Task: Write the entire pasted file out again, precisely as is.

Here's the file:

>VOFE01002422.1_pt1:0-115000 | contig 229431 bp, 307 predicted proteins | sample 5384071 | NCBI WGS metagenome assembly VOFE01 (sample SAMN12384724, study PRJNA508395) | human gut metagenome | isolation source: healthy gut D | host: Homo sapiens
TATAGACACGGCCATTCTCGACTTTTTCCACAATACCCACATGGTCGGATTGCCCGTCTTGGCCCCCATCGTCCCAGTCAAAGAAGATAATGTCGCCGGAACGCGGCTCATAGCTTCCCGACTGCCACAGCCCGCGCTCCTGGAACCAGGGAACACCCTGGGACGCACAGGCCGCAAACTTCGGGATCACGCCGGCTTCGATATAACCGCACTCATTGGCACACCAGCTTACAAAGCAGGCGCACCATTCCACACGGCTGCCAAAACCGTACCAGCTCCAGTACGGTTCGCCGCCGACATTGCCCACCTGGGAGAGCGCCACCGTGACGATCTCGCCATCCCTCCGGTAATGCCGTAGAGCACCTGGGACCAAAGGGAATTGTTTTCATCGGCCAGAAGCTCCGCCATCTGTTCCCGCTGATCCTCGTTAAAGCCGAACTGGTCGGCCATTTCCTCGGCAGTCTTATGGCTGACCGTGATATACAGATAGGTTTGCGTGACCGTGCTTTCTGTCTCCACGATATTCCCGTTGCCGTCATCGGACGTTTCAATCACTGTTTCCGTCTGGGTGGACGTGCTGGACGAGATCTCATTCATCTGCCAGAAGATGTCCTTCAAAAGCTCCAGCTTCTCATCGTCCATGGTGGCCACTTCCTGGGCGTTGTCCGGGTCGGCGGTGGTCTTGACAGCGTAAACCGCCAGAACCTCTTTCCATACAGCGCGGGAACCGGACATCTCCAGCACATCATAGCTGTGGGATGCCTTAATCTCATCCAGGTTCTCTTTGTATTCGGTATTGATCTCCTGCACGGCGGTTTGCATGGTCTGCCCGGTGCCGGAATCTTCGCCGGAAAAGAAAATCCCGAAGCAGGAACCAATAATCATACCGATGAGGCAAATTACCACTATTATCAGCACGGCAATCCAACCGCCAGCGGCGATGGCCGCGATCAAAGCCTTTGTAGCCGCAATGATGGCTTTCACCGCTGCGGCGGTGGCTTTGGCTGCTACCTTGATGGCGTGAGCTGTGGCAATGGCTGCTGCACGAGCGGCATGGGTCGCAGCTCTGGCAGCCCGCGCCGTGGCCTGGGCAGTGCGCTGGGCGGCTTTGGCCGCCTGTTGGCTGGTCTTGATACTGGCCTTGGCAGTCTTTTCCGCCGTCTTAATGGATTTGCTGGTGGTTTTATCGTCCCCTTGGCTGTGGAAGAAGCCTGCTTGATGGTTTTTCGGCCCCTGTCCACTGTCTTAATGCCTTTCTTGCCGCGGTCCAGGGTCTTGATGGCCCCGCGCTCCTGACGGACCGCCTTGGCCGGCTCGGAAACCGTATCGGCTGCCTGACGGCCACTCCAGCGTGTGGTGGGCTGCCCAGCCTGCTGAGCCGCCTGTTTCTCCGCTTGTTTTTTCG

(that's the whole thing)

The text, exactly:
>VOFE01002422.1_pt1:0-115000 | contig 229431 bp, 307 predicted proteins | sample 5384071 | NCBI WGS metagenome assembly VOFE01 (sample SAMN12384724, study PRJNA508395) | human gut metagenome | isolation source: healthy gut D | host: Homo sapiens
TATAGACACGGCCATTCTCGACTTTTTCCACAATACCCACATGGTCGGATTGCCCGTCTTGGCCCCCATCGTCCCAGTCAAAGAAGATAATGTCGCCGGAACGCGGCTCATAGCTTCCCGACTGCCACAGCCCGCGCTCCTGGAACCAGGGAACACCCTGGGACGCACAGGCCGCAAACTTCGGGATCACGCCGGCTTCGATATAACCGCACTCATTGGCACACCAGCTTACAAAGCAGGCGCACCATTCCACACGGCTGCCAAAACCGTACCAGCTCCAGTACGGTTCGCCGCCGACATTGCCCACCTGGGAGAGCGCCACCGTGACGATCTCGCCATCCCTCCGGTAATGCCGTAGAGCACCTGGGACCAAAGGGAATTGTTTTCATCGGCCAGAAGCTCCGCCATCTGTTCCCGCTGATCCTCGTTAAAGCCGAACTGGTCGGCCATTTCCTCGGCAGTCTTATGGCTGACCGTGATATACAGATAGGTTTGCGTGACCGTGCTTTCTGTCTCCACGATATTCCCGTTGCCGTCATCGGACGTTTCAATCACTGTTTCCGTCTGGGTGGACGTGCTGGACGAGATCTCATTCATCTGCCAGAAGATGTCCTTCAAAAGCTCCAGCTTCTCATCGTCCATGGTGGCCACTTCCTGGGCGTTGTCCGGGTCGGCGGTGGTCTTGACAGCGTAAACCGCCAGAACCTCTTTCCATACAGCGCGGGAACCGGACATCTCCAGCACATCATAGCTGTGGGATGCCTTAATCTCATCCAGGTTCTCTTTGTATTCGGTATTGATCTCCTGCACGGCGGTTTGCATGGTCTGCCCGGTGCCGGAATCTTCGCCGGAAAAGAAAATCCCGAAGCAGGAACCAATAATCATACCGATGAGGCAAATTACCACTATTATCAGCACGGCAATCCAACCGCCAGCGGCGATGGCCGCGATCAAAGCCTTTGTAGCCGCAATGATGGCTTTCACCGCTGCGGCGGTGGCTTTGGCTGCTACCTTGATGGCGTGAGCTGTGGCAATGGCTGCTGCACGAGCGGCATGGGTCGCAGCTCTGGCAGCCCGCGCCGTGGCCTGGGCAGTGCGCTGGGCGGCTTTGGCCGCCTGTTGGCTGGTCTTGATACTGGCCTTGGCAGTCTTTTCCGCCGTCTTAATGGATTTGCTGGTGGTTTTATCGTCCCCTTGGCTGTGGAAGAAGCCTGCTTGATGGTTTTTCGGCCCCTGTCCACTGTCTTAATGCCTTTCTTGCCGCGGTCCAGGGTCTTGATGGCCCCGCGCTCCTGACGGACCGCCTTGGCCGGCTCGGAAACCGTATCGGCTGCCTGACGGCCACTCCAGCGTGTGGTGGGCTGCCCAGCCTGCTGAGCCGCCTGTTTCTCCGCTTGTTTTTTCG